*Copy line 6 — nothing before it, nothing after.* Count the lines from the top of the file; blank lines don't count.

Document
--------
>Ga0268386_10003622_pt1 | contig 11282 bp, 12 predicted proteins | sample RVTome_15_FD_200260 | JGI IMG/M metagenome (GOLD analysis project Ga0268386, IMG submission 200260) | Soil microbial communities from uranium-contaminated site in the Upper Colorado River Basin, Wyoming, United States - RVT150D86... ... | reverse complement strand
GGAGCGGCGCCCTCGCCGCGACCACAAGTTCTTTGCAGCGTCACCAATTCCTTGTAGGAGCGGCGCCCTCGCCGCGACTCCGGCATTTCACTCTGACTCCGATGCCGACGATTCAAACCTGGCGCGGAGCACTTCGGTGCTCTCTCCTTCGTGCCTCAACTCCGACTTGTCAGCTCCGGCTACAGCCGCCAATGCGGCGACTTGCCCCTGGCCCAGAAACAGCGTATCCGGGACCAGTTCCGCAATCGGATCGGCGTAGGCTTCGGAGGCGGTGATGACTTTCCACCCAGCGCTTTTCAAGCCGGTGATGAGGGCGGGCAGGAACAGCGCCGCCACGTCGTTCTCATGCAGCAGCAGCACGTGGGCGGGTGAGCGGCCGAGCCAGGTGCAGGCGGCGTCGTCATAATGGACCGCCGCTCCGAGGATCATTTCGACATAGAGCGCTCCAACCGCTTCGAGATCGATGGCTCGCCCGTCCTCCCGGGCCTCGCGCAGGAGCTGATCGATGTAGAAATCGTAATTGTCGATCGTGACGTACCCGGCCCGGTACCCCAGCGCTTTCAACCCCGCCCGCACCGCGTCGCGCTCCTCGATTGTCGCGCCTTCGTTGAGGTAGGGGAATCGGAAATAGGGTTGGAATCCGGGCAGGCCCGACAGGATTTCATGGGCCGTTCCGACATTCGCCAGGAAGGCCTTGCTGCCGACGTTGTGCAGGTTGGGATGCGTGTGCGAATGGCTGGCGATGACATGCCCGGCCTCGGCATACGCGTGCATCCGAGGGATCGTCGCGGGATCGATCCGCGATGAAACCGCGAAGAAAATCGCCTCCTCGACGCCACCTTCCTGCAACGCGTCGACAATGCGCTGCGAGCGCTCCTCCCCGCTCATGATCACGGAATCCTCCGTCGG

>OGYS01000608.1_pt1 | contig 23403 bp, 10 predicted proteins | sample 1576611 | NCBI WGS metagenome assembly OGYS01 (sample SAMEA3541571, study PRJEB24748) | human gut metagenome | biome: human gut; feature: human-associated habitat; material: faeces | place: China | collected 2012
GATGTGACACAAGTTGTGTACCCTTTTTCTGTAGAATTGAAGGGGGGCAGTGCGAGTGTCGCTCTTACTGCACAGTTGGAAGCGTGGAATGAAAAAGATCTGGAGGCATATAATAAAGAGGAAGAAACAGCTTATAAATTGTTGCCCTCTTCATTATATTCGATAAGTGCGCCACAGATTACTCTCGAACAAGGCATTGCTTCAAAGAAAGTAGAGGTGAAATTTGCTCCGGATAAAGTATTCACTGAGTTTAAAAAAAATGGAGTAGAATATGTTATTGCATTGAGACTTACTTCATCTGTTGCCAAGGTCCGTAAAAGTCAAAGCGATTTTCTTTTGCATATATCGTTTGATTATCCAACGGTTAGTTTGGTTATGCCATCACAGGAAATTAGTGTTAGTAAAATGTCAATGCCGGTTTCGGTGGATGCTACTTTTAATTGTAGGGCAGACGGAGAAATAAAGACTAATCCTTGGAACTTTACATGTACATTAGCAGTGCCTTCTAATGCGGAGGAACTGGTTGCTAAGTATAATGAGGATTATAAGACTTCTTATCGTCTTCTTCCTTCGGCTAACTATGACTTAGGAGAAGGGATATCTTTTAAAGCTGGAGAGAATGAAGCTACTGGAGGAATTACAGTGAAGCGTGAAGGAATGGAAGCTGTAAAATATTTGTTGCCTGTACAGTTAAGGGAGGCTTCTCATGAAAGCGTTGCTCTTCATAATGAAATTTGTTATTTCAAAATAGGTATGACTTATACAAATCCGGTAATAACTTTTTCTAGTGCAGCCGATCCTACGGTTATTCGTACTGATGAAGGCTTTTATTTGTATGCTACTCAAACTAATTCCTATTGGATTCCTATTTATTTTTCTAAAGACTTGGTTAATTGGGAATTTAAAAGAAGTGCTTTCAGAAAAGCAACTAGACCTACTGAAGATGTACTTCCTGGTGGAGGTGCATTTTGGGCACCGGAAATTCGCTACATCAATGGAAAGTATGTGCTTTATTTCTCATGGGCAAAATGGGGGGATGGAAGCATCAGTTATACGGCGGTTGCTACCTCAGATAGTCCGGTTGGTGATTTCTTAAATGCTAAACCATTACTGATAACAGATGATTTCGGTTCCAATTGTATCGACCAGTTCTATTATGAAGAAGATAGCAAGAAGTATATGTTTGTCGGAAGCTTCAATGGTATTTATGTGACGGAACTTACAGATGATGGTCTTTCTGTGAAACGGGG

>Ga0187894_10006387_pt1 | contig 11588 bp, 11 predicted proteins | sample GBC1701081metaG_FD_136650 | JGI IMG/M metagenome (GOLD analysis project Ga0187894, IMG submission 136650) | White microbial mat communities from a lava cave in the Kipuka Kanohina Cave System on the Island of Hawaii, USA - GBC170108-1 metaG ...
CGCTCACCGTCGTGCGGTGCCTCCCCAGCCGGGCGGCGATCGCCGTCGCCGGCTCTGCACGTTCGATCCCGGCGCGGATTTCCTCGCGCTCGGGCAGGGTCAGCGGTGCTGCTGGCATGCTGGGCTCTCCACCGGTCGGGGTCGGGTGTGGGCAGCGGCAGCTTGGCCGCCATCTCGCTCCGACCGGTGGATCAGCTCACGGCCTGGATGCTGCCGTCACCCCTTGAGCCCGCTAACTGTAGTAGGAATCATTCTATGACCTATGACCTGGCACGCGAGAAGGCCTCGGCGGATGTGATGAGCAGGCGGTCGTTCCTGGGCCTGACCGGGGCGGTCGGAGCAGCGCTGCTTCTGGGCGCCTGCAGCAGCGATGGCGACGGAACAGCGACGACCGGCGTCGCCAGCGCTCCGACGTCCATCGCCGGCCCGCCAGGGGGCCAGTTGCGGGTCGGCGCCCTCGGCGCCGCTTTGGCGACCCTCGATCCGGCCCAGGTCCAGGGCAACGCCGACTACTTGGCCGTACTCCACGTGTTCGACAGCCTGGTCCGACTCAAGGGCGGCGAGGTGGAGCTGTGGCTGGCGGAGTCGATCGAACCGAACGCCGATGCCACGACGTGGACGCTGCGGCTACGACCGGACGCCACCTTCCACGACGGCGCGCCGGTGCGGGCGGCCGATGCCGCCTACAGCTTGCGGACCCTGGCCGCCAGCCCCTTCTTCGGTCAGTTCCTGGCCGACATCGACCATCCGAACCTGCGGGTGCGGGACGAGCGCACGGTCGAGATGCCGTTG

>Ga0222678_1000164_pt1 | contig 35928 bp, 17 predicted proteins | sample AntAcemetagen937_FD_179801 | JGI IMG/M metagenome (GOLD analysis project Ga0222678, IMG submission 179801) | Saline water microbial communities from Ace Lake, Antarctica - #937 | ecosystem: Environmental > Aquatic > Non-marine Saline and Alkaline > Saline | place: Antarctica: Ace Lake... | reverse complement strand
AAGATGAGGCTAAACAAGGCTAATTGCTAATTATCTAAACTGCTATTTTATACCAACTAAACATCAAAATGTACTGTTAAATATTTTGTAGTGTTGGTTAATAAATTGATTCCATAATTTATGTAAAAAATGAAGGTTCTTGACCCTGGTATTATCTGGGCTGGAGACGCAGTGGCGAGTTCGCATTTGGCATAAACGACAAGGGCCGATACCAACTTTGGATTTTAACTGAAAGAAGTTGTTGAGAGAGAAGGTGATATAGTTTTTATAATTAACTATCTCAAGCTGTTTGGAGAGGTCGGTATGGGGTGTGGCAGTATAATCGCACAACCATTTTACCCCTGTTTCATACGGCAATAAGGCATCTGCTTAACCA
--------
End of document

CGCTCACCGTCGTGCGGTGCCTCCCCAGCCGGGCGGCGATCGCCGTCGCCGGCTCTGCACGTTCGATCCCGGCGCGGATTTCCTCGCGCTCGGGCAGGGTCAGCGGTGCTGCTGGCATGCTGGGCTCTCCACCGGTCGGGGTCGGGTGTGGGCAGCGGCAGCTTGGCCGCCATCTCGCTCCGACCGGTGGATCAGCTCACGGCCTGGATGCTGCCGTCACCCCTTGAGCCCGCTAACTGTAGTAGGAATCATTCTATGACCTATGACCTGGCACGCGAGAAGGCCTCGGCGGATGTGATGAGCAGGCGGTCGTTCCTGGGCCTGACCGGGGCGGTCGGAGCAGCGCTGCTTCTGGGCGCCTGCAGCAGCGATGGCGACGGAACAGCGACGACCGGCGTCGCCAGCGCTCCGACGTCCATCGCCGGCCCGCCAGGGGGCCAGTTGCGGGTCGGCGCCCTCGGCGCCGCTTTGGCGACCCTCGATCCGGCCCAGGTCCAGGGCAACGCCGACTACTTGGCCGTACTCCACGTGTTCGACAGCCTGGTCCGACTCAAGGGCGGCGAGGTGGAGCTGTGGCTGGCGGAGTCGATCGAACCGAACGCCGATGCCACGACGTGGACGCTGCGGCTACGACCGGACGCCACCTTCCACGACGGCGCGCCGGTGCGGGCGGCCGATGCCGCCTACAGCTTGCGGACCCTGGCCGCCAGCCCCTTCTTCGGTCAGTTCCTGGCCGACATCGACCATCCGAACCTGCGGGTGCGGGACGAGCGCACGGTCGAGATGCCGTTG